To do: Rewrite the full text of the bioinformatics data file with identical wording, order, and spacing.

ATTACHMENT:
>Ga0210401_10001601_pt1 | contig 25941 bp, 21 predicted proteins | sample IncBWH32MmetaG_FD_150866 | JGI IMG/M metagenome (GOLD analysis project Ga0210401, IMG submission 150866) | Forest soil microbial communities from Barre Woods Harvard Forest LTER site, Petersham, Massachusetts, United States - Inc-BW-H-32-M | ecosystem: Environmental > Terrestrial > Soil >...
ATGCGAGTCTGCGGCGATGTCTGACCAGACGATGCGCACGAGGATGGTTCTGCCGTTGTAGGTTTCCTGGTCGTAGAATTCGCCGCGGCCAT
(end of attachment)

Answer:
>Ga0210401_10001601_pt1 | contig 25941 bp, 21 predicted proteins | sample IncBWH32MmetaG_FD_150866 | JGI IMG/M metagenome (GOLD analysis project Ga0210401, IMG submission 150866) | Forest soil microbial communities from Barre Woods Harvard Forest LTER site, Petersham, Massachusetts, United States - Inc-BW-H-32-M | ecosystem: Environmental > Terrestrial > Soil >...
ATGCGAGTCTGCGGCGATGTCTGACCAGACGATGCGCACGAGGATGGTTCTGCCGTTGTAGGTTTCCTGGTCGTAGAATTCGCCGCGGCCAT